Backyard composting and vermicomposting (with worms) both allow you to reduce the amount of waste you create while producing the perfect soil. Check out our handy fact sheets for more info on each process. You can also take our Master Mountain Composter program during the spring to learn it all. Need more info on composting or have a specific composting question? Please contact Jessie Burley.
Most landfills are designed NOT to breakdown organic waste. Many people mistakenly believe that the landfill is a giant composting system. In reality, all of your leftovers and yard clippings that go into the garbage do not turn into high-nutrient soil in the landfill. Organic substances need adequate oxygen, sunlight, and beneficial microorganisms to recycle naturally into compost. Landfill conditions foster an anaerobic (oxygen-depleted) environment where decomposition of food and other waste produces methane, a greenhouse gas up to 21 times more potent than carbon dioxide. This hazardous output makes landfills the largest human-related source of methane emissions (34%) in the United States. From a climate-change perspective, composting (backyard and commercial collection) is beneficial because it stops methane production. How? In a compost pile, oxygen-dependent bacteria break down the organic material, leaving water and carbon – not methane.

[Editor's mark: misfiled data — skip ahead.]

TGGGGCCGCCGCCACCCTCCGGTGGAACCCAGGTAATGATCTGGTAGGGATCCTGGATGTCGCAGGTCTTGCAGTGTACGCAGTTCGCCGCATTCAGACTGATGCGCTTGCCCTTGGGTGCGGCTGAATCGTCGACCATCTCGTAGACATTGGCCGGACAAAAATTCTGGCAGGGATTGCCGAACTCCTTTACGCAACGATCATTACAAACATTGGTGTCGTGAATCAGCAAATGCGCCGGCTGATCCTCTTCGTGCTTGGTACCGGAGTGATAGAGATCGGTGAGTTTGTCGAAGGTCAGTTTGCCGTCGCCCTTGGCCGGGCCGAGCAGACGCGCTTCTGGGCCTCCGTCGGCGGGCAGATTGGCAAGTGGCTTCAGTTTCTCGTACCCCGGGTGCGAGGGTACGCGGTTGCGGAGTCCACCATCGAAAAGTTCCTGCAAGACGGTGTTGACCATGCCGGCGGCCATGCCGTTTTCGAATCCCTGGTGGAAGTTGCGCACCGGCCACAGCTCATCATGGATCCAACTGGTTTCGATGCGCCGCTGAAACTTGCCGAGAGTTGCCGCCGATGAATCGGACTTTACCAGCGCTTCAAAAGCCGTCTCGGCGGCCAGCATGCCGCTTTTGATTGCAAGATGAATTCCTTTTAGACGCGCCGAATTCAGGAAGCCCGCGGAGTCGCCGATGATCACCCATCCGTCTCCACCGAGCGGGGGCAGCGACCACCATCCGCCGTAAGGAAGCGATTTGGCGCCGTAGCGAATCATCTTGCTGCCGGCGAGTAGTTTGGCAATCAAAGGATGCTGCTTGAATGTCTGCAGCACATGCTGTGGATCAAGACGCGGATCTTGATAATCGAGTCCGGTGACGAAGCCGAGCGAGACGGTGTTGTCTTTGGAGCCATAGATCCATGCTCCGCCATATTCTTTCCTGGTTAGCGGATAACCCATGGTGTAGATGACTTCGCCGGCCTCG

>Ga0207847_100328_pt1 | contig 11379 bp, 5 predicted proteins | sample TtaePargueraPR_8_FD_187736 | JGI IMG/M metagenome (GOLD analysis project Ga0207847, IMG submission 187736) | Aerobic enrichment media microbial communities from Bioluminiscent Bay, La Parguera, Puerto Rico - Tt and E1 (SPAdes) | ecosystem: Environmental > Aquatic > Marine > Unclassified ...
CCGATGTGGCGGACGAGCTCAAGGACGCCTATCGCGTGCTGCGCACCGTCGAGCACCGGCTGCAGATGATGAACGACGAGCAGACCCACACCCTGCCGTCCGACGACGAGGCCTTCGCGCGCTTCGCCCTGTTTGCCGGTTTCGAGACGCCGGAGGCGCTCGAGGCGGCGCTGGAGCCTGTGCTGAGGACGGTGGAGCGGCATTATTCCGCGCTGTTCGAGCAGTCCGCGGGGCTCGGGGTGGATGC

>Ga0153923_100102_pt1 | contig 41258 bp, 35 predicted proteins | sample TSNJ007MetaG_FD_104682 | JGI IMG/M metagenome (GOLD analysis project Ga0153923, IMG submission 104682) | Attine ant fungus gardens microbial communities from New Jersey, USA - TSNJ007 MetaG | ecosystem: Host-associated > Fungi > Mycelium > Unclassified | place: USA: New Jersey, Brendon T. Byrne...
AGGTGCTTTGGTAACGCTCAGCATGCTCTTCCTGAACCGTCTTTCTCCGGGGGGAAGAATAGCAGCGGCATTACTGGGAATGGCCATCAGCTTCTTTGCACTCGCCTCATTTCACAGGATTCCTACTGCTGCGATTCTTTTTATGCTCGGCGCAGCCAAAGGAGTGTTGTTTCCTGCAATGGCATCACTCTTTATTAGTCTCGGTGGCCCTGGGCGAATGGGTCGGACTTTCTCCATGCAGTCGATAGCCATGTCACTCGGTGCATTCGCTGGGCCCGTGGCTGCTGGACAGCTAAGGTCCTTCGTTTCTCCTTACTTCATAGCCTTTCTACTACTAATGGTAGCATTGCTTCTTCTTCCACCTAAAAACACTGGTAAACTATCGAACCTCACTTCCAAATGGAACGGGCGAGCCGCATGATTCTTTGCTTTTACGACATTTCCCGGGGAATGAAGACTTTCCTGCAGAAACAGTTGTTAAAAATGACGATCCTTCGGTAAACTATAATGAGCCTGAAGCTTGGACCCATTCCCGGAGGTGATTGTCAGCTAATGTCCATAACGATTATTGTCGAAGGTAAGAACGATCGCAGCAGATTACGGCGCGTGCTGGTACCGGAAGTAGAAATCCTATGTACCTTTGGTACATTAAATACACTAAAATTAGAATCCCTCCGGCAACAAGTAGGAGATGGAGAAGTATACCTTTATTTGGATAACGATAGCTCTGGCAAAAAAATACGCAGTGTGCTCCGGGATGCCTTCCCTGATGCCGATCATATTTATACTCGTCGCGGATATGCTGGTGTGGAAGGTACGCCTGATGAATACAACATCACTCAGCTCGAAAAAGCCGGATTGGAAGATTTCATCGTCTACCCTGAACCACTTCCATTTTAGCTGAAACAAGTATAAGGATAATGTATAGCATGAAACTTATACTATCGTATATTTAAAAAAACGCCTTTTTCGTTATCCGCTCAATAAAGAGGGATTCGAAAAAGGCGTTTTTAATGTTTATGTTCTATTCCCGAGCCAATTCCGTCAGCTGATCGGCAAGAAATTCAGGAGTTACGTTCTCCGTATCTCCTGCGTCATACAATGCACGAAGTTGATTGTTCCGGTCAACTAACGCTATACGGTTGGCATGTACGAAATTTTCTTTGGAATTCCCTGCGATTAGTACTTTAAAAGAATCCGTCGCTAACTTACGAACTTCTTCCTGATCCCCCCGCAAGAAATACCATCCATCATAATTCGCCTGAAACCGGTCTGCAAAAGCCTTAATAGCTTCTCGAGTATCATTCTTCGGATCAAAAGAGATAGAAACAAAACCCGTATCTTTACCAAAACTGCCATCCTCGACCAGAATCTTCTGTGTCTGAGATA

Beyond its ability to stimulate plant growth and improve soil structure, compost has the remarkable power to absorb carbon emissions, too. Currently, around a quarter of the world’s carbon emissions are absorbed by the earth’s soil. However, climate change is damaging the soil’s ability to absorb carbon emissions. It seems to be a Catch 22! Compost is the answer. Compost provides an ideal environment for methanotrophic bacteria (bacteria that uses methane as carbon and energy). The EPA found that a blanket of compost on a landfill can help reduce methane emissions by as much as 100 percent! Compost can also be used to enhance the nutrients in existing soil and therefore, improve soil damaged by climate change.
Composting in the arid cold climate of the central Rocky Mountains can be a little tricky. Never fear! If you are composting correctly (and we are happy to advise on that) you will end up with nutrient enriched compost that is great for your garden and indoor plants. Backyard composting is like farming microorganism. You give the bugs water, food, and oxygen, and in return, they give you compost. Microbes need two basic ingredients to jump start the composting process: nitrogen (your “greens” – food scraps, manure, plant waste…) and carbon (your “browns” – straw, leaves, paper towels…). A good rule of thumb is to mix these ingredients in a 50/50 fashion. Once you get a good sized heap, your microorganism population will explode and you are well on your way to making your very own compost.
No Compost Bin, No Problem!
Click the image below to learn how to compost at home without a bin.